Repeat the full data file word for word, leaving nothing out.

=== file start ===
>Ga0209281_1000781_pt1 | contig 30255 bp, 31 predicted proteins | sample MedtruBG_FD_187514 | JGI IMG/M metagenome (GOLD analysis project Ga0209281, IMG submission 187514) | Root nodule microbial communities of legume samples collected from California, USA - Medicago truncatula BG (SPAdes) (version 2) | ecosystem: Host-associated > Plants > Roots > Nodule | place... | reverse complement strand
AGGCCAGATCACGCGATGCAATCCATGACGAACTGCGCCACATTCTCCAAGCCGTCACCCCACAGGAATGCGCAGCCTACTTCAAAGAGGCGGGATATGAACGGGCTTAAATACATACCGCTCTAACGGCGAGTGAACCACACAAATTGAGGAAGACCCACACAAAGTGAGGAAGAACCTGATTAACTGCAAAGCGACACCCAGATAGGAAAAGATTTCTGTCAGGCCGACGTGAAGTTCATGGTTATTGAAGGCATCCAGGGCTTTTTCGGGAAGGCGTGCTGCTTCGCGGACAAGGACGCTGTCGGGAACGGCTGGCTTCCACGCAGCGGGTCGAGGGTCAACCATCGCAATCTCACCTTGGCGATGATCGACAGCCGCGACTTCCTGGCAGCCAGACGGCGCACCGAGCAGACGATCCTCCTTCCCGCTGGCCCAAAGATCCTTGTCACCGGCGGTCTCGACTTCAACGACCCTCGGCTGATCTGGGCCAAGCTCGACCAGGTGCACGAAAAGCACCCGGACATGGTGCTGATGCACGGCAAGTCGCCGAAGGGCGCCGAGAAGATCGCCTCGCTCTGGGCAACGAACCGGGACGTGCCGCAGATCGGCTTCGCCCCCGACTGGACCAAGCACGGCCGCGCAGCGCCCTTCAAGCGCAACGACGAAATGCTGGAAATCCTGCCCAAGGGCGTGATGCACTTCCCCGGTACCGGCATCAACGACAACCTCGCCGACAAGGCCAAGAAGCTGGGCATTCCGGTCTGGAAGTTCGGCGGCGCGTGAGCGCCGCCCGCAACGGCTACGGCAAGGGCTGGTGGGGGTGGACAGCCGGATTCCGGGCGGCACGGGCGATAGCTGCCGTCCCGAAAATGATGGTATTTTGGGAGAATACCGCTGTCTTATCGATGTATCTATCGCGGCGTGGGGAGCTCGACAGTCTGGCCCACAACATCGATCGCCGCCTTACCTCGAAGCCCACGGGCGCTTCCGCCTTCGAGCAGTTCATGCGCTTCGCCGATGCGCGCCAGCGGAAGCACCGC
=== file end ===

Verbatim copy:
>Ga0209281_1000781_pt1 | contig 30255 bp, 31 predicted proteins | sample MedtruBG_FD_187514 | JGI IMG/M metagenome (GOLD analysis project Ga0209281, IMG submission 187514) | Root nodule microbial communities of legume samples collected from California, USA - Medicago truncatula BG (SPAdes) (version 2) | ecosystem: Host-associated > Plants > Roots > Nodule | place... | reverse complement strand
AGGCCAGATCACGCGATGCAATCCATGACGAACTGCGCCACATTCTCCAAGCCGTCACCCCACAGGAATGCGCAGCCTACTTCAAAGAGGCGGGATATGAACGGGCTTAAATACATACCGCTCTAACGGCGAGTGAACCACACAAATTGAGGAAGACCCACACAAAGTGAGGAAGAACCTGATTAACTGCAAAGCGACACCCAGATAGGAAAAGATTTCTGTCAGGCCGACGTGAAGTTCATGGTTATTGAAGGCATCCAGGGCTTTTTCGGGAAGGCGTGCTGCTTCGCGGACAAGGACGCTGTCGGGAACGGCTGGCTTCCACGCAGCGGGTCGAGGGTCAACCATCGCAATCTCACCTTGGCGATGATCGACAGCCGCGACTTCCTGGCAGCCAGACGGCGCACCGAGCAGACGATCCTCCTTCCCGCTGGCCCAAAGATCCTTGTCACCGGCGGTCTCGACTTCAACGACCCTCGGCTGATCTGGGCCAAGCTCGACCAGGTGCACGAAAAGCACCCGGACATGGTGCTGATGCACGGCAAGTCGCCGAAGGGCGCCGAGAAGATCGCCTCGCTCTGGGCAACGAACCGGGACGTGCCGCAGATCGGCTTCGCCCCCGACTGGACCAAGCACGGCCGCGCAGCGCCCTTCAAGCGCAACGACGAAATGCTGGAAATCCTGCCCAAGGGCGTGATGCACTTCCCCGGTACCGGCATCAACGACAACCTCGCCGACAAGGCCAAGAAGCTGGGCATTCCGGTCTGGAAGTTCGGCGGCGCGTGAGCGCCGCCCGCAACGGCTACGGCAAGGGCTGGTGGGGGTGGACAGCCGGATTCCGGGCGGCACGGGCGATAGCTGCCGTCCCGAAAATGATGGTATTTTGGGAGAATACCGCTGTCTTATCGATGTATCTATCGCGGCGTGGGGAGCTCGACAGTCTGGCCCACAACATCGATCGCCGCCTTACCTCGAAGCCCACGGGCGCTTCCGCCTTCGAGCAGTTCATGCGCTTCGCCGATGCGCGCCAGCGGAAGCACCGC